To get your child to start noticing how their mind feels after incorporating movement in their day ask them: How do you feel in your mind when you are active and moving your body? 

 

2. Sleep

When children are feeling worried or anxious one of the first signs is difficulty getting to sleep or staying asleep. However, a good night's sleep plays an important role in our children's overall wellbeing (and for all the parents who wonder how they can support their child’s immune system during cough and cold season - sleep is a big factor!). According to the Sleep Health Foundation children aged 6 - 13 should get between 9 - 11 hours of sleep each night.

Removing devices such as tablets 30 minutes before bed, practising a guided meditation and sticking to a regular bedtime are all ways to set your child up for a good night's rest. If worries are keeping them awake at night make sure to schedule some ‘worry time’  to discuss their concerns during the day. I have to add that these are all things I suggest for my adult patients too and in periods of stress I implement these measures myself to protect my sleep quality!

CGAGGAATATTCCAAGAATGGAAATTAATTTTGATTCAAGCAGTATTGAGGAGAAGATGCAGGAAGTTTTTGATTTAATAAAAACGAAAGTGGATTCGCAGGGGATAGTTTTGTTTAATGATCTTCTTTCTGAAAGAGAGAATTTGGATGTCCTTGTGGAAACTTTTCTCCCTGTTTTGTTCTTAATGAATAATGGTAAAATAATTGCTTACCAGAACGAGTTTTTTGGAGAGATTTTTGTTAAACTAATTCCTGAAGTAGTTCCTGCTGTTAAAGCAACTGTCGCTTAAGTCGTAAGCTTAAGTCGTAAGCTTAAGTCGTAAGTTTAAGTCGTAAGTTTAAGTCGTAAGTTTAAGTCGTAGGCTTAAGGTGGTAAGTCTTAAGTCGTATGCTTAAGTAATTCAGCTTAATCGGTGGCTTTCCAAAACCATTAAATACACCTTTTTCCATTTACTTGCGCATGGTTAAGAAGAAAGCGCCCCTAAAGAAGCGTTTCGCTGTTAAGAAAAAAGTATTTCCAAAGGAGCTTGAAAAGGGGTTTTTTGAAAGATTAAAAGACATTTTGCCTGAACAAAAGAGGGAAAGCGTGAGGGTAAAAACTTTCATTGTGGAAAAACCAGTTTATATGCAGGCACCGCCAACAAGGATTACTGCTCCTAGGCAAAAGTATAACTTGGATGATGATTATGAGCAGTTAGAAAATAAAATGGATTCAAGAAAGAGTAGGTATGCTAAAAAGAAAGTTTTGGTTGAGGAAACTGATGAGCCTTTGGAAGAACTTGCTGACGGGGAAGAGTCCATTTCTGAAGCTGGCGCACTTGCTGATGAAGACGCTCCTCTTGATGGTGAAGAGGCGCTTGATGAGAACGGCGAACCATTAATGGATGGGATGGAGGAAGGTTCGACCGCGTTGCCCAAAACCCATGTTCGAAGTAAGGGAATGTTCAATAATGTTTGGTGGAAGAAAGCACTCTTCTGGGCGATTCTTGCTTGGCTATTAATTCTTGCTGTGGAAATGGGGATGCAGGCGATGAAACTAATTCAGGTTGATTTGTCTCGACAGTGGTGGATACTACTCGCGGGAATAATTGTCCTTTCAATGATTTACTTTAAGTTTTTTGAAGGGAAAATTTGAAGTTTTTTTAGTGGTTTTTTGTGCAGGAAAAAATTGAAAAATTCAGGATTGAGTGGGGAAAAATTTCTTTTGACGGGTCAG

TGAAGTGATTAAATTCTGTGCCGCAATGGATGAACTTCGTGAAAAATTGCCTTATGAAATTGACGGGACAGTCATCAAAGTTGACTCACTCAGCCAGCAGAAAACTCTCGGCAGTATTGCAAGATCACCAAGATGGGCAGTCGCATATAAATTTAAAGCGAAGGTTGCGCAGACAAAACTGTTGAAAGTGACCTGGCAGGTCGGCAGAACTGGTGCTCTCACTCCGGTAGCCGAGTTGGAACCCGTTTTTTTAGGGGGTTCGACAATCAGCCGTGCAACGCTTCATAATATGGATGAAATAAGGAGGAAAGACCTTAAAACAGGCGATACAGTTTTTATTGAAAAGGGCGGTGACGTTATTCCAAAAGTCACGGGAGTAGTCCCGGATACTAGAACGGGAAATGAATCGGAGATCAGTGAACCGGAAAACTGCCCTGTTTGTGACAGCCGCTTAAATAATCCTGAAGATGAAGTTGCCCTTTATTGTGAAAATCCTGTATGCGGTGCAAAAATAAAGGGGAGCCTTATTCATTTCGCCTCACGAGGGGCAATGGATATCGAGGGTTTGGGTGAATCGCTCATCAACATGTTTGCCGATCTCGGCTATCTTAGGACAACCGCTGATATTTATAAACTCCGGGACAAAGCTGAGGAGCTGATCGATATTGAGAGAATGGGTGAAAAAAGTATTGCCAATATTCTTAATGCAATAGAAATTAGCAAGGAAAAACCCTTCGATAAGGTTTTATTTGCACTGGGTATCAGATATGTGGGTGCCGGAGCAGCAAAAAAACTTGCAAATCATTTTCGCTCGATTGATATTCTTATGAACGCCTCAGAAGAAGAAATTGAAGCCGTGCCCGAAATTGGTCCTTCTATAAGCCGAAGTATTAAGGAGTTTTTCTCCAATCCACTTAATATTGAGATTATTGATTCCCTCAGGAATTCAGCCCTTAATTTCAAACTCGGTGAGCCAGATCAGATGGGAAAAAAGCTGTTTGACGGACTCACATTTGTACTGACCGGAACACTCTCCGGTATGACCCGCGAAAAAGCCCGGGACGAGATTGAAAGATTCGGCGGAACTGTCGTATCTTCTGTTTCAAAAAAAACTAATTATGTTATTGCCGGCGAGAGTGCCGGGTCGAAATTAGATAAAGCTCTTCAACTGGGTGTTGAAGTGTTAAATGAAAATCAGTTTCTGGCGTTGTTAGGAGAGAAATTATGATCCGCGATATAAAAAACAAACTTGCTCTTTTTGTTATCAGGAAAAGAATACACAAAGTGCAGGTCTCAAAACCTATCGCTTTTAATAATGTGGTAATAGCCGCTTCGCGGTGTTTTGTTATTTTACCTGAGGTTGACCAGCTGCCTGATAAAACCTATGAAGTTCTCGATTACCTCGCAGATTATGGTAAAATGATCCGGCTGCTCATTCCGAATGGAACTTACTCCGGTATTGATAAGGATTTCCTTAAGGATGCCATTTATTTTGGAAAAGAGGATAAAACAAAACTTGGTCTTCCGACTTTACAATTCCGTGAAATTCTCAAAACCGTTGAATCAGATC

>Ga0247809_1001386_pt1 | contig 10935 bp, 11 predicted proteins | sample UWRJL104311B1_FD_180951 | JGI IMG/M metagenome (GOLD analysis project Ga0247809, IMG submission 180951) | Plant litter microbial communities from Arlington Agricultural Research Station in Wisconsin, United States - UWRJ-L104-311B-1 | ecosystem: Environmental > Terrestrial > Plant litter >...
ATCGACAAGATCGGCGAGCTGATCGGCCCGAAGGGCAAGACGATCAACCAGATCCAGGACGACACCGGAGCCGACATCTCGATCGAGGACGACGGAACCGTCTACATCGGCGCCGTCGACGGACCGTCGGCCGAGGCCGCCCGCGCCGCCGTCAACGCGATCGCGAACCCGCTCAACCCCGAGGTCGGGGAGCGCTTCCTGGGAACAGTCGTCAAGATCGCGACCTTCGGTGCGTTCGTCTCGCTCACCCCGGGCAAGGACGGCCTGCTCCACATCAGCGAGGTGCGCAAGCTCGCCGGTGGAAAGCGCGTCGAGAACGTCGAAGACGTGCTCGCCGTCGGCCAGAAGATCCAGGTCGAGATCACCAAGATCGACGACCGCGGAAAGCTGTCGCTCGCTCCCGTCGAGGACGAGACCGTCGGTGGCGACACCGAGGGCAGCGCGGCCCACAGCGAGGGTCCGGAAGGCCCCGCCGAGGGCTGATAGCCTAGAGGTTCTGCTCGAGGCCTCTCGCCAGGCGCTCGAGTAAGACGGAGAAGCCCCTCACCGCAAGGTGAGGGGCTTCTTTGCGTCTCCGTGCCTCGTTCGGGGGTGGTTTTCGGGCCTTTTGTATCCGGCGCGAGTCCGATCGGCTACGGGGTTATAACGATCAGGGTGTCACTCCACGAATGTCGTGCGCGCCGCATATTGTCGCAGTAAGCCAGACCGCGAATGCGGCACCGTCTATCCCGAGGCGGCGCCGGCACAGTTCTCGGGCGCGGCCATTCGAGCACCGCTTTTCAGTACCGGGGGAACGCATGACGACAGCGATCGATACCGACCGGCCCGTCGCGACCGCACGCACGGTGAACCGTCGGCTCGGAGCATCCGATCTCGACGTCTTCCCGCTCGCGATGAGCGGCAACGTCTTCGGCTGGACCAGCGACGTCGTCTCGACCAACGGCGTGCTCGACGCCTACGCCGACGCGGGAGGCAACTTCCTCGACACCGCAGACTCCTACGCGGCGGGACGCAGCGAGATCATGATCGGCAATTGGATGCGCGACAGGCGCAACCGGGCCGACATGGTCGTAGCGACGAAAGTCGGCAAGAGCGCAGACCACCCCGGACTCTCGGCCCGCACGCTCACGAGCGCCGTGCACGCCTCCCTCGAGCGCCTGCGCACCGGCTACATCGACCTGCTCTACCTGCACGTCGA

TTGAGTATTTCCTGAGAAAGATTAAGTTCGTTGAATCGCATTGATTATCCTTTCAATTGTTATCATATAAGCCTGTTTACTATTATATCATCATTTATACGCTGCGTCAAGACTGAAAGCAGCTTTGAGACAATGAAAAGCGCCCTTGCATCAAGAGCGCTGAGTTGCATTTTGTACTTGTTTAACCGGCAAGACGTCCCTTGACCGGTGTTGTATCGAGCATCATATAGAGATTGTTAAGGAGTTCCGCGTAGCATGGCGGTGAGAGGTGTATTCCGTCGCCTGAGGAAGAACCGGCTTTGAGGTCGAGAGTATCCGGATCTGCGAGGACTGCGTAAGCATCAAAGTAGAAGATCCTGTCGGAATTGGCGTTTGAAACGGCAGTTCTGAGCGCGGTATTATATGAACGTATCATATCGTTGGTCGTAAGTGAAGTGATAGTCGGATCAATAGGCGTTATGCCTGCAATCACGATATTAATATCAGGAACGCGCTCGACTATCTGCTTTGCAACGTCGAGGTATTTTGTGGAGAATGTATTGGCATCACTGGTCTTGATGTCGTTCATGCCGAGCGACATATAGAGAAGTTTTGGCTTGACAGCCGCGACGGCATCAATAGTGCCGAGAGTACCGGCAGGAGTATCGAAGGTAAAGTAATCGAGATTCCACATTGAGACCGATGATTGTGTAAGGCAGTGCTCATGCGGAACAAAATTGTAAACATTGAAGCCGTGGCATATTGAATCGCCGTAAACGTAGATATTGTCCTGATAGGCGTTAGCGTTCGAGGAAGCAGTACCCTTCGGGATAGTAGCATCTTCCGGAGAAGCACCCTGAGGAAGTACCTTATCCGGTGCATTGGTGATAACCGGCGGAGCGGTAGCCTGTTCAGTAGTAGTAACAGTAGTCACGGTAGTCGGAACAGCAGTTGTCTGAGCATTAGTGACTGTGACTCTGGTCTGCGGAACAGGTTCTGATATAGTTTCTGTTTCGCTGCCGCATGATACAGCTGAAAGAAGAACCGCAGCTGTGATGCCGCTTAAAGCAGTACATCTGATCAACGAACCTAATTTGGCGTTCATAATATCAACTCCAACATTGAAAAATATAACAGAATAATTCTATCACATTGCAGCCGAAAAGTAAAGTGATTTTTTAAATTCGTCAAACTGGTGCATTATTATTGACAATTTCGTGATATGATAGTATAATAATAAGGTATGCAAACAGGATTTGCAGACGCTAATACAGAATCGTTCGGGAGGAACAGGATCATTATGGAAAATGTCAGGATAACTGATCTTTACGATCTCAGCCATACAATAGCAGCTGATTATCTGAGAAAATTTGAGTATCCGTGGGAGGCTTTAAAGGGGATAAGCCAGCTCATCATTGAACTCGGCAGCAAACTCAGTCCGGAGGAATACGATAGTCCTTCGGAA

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3. Practice Mindfulness 

Mindfulness and meditation has been proven to have a wide range of benefits to mental health for people of all ages. Some benefits of regularly practising mindfulness include increased resilience and ability to manage emotions. Mindfulness helps us to develop the ability to observe our emotions with more openness and curiosity, and less judgement. By being able to observe them more objectively, we tend to be less pushed around by them.

Try and find time once a day to practise mindfulness with your child so they can continue with this proactive approach to supporting their mental health in years to come. You could take a moment to complete a guided meditation together before bed or even just take a few moments to focus on the breath and how it feels.